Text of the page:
table saw push stick or push block or ???

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no doubt this topic comes up once in a while
here is a variety http://www.toolcrib.com/blog/2009/07/14-push-block-plans-11-push-stick-plans-save-your-paws-from-table-saws
I use a push stick and a shoe type push block out of plywood veneer
i use the shoe type the most so i like that one the best
which style do you reach for
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I've got two: One is simply a short 2x4 with a little tang on the back (simple and fast to make) and the other is a longish piece of plywood with a handle shaped like a handsaw handle.
I usually grab the 2x4 for thin cuts (I consider it extremely sacrificial) and the plywood for thicker cuts.
Puckdropper
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Make it to fit, don't make it fit.

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On 01 Aug 2015 16:47:34 GMT Puckdropper <puckdropper(at)yahoo(dot)com> wrote:

i will try that but will glue a piece of sandpaper on the bottom just for better grip
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The tang actually does the pushing. The length of the push stick allows me to put pressure away from the edge of the board to prevent lifting. No need for sandpaper.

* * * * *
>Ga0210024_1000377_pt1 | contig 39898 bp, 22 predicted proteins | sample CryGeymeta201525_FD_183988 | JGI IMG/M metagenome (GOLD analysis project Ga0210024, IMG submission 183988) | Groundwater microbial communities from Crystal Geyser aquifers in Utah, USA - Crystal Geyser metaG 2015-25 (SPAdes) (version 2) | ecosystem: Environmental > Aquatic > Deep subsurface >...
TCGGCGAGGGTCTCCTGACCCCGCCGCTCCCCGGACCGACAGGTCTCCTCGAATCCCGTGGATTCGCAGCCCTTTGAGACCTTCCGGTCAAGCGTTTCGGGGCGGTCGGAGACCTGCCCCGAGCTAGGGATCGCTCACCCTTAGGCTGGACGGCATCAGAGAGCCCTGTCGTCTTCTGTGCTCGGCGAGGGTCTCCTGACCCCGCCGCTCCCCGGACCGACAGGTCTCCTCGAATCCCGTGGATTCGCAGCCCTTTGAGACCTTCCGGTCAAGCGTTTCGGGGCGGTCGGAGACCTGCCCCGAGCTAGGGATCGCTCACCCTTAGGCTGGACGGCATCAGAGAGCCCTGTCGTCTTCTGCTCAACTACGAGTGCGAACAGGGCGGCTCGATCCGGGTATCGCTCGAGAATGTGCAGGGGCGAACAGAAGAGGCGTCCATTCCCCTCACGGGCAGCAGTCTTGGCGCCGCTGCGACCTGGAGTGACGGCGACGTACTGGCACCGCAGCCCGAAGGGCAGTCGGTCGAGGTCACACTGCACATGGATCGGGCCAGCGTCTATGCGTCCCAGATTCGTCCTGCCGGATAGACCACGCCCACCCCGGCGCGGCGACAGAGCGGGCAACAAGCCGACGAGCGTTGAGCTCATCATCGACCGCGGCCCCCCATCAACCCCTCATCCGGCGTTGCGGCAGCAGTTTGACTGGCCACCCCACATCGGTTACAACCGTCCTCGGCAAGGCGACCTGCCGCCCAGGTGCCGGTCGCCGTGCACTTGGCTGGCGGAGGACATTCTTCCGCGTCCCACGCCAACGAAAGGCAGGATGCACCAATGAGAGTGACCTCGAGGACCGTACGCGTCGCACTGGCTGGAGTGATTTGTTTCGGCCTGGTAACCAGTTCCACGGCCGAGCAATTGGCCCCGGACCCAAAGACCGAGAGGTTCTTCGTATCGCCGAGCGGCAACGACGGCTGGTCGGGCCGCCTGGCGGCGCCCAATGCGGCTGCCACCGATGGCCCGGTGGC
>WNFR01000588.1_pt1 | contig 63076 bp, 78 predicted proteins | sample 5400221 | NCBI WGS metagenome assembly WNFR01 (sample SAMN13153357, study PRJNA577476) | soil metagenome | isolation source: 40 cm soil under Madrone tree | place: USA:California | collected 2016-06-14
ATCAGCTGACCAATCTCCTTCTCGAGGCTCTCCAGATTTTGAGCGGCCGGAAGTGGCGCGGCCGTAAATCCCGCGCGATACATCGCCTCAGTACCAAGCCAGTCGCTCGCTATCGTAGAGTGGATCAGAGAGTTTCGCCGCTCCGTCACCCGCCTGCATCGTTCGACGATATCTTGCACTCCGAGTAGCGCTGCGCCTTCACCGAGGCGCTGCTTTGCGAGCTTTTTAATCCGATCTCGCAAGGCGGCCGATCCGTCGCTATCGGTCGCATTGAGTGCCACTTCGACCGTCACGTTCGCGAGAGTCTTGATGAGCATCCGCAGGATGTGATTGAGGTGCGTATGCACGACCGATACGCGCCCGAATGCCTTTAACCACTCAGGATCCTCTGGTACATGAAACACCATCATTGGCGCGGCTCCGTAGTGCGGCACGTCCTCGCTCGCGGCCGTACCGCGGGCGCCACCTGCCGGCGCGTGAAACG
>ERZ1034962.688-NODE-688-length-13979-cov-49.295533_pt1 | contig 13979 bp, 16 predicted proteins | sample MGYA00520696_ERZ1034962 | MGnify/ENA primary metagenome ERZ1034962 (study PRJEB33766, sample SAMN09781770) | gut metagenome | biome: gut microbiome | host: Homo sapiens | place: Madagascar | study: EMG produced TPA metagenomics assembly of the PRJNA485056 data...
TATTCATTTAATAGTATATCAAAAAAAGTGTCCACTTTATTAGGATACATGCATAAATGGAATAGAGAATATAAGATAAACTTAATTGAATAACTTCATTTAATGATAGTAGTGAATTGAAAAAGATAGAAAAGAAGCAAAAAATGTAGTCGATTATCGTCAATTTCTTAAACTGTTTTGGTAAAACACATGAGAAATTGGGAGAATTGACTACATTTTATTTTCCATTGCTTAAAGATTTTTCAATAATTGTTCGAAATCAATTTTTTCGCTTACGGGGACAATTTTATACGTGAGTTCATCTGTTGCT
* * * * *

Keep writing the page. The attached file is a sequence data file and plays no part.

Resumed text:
If I need to hold the material against the fence at the same time I'm pushing through the blade, I usually use the rounded end of one push stick as a feather board and push with the other. I'm only using enough pressure to keep the material from wandering, not pushing it tight like you can with a feather board.
Puckdroper
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Make it to fit, don't make it fit.

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On 01 Aug 2015 21:28:18 GMT Puckdropper <puckdropper(at)yahoo(dot)com> wrote:

want to try it with sandpaper to allow applying some pressure toward the fence too
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On 8/1/2015 11:36 AM, Electric Comet wrote:

as a push block.
Is my memory faulty?
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On 8/1/2015 2:16 PM, Mike Marlow wrote:

thread ;-)
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On 8/1/2015 10:36 AM, Electric Comet wrote:

Im getting a malware security warning when trying to go to that site.
But What I use is one that will allow me to apply downward pressure as well as I push the work. I don't use a push stick that simply pushes and does not prevent the work from lifting on the back side of the blade.
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On Sat, 1 Aug 2015 12:16:50 -0500

i had no problems but i do use adblock

my plywood one does that